The US is gaining jobs at a solid and steady pace, but the salaries are lagging behind, with average hourly earnings rising at only 2% y/y. There is a lag between a return to GDP growth and job growth, and between job growth and salary hikes. In the current cycle, this has been extraordinarily slow and painful.
But is it about to end? After talking about the correlation between employment and wage hikes and also noting the optimistic ADP Workforce Vitality Index, here is another figure that could show a rise.
The Employment Cost Index is a lagging quarterly indicator compared to the fresh Non-Farm Payrolls report that appears just after the month ends. It is also overshadowed by other figures and reported in Q/Q figures, therefore somewhat distracting us from the bigger picture which is seen in the y/y look.
And this is the picture, from the Federal Reserve Bank of Saint Louis:
The Year over year employment cost index has risen by 2.3% in Q3 2014, the highest since Q4 2008, when the global financial crisis was raging.
The graph above looks at “All Civilian”. Other measures such as the one for the private sector are showing similar levels.This is still far from the 3-4% levels seen before the crisis, but certainly moving forward.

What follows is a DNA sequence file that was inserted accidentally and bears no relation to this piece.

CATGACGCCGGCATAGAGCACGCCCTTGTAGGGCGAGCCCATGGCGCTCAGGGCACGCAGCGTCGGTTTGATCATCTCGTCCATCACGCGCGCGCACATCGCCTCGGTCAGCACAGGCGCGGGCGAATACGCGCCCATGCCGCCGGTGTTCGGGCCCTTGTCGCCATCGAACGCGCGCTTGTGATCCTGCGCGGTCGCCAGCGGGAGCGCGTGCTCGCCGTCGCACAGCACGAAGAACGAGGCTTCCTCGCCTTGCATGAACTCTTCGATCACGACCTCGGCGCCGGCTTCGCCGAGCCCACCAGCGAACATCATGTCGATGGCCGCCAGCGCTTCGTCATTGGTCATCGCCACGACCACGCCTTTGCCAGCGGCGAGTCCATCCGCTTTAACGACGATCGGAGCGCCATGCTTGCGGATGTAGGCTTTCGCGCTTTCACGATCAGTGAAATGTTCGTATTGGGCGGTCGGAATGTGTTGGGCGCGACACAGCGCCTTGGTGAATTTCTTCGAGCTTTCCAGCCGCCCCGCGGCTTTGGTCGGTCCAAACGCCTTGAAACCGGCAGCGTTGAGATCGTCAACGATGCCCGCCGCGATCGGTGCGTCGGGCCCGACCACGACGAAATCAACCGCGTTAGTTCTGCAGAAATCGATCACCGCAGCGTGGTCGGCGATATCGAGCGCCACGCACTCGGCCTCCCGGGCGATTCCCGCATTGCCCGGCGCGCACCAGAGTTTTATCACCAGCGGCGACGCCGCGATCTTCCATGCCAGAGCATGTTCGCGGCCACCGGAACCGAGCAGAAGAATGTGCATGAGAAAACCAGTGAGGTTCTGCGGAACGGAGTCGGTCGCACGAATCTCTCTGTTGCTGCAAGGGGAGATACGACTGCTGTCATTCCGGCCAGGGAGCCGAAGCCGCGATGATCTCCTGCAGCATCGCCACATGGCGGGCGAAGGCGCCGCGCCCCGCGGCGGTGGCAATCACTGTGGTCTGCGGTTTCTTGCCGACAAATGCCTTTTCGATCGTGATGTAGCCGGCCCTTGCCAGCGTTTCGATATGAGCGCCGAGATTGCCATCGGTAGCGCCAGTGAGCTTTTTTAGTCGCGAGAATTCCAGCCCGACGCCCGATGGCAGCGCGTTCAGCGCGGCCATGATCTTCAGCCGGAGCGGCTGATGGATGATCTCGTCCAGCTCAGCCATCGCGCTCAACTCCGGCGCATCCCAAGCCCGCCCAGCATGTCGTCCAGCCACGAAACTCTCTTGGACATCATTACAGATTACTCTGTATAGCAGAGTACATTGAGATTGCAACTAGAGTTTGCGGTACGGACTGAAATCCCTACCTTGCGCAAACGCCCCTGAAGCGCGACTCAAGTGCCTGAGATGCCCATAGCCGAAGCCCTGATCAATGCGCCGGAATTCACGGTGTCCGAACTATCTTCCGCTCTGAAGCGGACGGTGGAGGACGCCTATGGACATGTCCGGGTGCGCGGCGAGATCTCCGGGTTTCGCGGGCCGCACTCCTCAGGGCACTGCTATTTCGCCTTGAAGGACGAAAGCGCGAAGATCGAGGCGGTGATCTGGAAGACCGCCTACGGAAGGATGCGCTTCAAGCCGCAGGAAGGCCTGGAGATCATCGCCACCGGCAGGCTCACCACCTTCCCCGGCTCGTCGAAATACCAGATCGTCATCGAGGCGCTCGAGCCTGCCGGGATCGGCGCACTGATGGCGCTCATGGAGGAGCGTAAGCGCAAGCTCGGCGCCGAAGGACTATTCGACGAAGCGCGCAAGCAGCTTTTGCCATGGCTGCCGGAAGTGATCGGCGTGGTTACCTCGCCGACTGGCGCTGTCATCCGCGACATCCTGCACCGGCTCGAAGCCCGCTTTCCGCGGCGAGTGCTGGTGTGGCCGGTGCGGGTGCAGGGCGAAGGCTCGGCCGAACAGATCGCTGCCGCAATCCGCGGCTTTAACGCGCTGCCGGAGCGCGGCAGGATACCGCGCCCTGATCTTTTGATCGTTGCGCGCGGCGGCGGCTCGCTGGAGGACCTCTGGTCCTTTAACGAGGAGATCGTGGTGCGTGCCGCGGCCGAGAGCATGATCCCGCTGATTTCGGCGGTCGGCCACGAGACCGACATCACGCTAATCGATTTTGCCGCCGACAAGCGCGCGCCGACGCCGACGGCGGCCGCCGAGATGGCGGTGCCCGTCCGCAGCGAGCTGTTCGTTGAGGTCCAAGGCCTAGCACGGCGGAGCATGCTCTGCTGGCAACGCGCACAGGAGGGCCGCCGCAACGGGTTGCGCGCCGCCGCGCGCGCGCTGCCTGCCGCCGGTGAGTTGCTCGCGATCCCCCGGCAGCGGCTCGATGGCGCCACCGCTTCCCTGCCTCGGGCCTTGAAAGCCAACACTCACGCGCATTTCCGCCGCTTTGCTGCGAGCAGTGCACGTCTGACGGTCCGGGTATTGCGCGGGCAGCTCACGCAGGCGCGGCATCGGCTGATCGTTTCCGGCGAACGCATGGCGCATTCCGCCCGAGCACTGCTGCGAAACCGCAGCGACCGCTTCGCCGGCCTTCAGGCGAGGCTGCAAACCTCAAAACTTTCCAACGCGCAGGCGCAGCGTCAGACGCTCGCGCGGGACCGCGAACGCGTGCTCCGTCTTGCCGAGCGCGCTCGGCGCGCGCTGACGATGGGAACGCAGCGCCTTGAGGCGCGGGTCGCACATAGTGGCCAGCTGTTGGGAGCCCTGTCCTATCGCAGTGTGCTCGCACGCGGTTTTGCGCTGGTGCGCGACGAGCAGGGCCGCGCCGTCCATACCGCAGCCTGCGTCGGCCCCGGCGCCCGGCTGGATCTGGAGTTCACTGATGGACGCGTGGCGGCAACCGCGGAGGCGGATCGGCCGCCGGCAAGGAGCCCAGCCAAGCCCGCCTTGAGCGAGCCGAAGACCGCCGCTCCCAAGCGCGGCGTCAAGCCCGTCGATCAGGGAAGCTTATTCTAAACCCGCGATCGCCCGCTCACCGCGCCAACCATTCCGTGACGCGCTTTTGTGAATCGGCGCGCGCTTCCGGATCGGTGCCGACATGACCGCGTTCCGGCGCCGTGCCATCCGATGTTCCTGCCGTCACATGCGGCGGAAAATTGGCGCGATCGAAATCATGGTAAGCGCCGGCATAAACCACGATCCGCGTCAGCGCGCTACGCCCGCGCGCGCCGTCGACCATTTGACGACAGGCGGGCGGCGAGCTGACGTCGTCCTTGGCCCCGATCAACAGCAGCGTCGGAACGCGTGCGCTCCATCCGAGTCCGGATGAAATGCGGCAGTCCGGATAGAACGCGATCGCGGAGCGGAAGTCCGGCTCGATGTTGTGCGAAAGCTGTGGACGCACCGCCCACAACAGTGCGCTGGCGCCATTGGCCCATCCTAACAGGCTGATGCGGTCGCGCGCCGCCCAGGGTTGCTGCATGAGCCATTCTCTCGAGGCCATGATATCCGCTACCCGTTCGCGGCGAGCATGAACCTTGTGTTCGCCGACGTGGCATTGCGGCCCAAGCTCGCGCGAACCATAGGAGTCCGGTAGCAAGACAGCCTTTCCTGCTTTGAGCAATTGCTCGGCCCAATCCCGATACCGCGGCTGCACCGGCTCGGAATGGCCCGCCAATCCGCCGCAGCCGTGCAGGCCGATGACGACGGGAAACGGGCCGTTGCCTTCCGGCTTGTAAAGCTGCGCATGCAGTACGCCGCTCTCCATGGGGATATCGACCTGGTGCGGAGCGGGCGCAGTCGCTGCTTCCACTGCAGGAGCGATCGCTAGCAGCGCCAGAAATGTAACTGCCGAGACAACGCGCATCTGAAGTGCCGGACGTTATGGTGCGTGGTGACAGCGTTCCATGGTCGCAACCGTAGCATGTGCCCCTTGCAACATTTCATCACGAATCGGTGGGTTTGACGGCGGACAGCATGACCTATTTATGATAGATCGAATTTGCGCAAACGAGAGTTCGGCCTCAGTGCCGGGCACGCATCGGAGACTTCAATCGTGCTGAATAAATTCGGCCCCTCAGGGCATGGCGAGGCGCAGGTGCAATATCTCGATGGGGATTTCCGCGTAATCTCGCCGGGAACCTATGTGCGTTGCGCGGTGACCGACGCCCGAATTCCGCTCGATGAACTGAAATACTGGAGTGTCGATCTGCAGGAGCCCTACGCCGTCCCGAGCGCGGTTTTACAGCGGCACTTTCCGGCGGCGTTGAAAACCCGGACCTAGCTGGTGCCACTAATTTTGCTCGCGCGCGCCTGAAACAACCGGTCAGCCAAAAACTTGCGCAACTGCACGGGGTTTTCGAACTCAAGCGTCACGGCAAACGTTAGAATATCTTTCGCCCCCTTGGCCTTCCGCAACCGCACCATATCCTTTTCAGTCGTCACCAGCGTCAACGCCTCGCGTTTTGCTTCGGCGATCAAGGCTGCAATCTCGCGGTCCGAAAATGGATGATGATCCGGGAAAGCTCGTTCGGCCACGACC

When do I get a raise?
Is this enough? Not yet. We would need to see at least another quarter to see that it’s not a one off, and we would to see wages rising in the Average Hourly Earnings in the Non-Farm Payrolls report.
When do people upgrade their salaries?
- When they change a job: people usually switch jobs for an upgrade also in their salary. The “Quits” rate is high according to the latest JOLTs report and the ADP Vitality Index showed that wages are rising 5.32% q/q when changing jobs.
- In the turn of the year: Many companies hold annual review talks with their employees towards the end of the year, and salary hikes, if granted, are seen in the wake of the new year: in January’s payroll.
We will probably not see any exciting news about wages in October’s NFP report, but by February’s job report, that is released in early March, we can already expect a more significant move in wages, that would already show that the Fed is behind the curve in some measures. The Fed is still a dovish institution.
The Fed has a dual mandate of price stability and full employment and the measure that combines both inflation and jobs is stuck.
But if wages begin rising, the Fed could hike in March.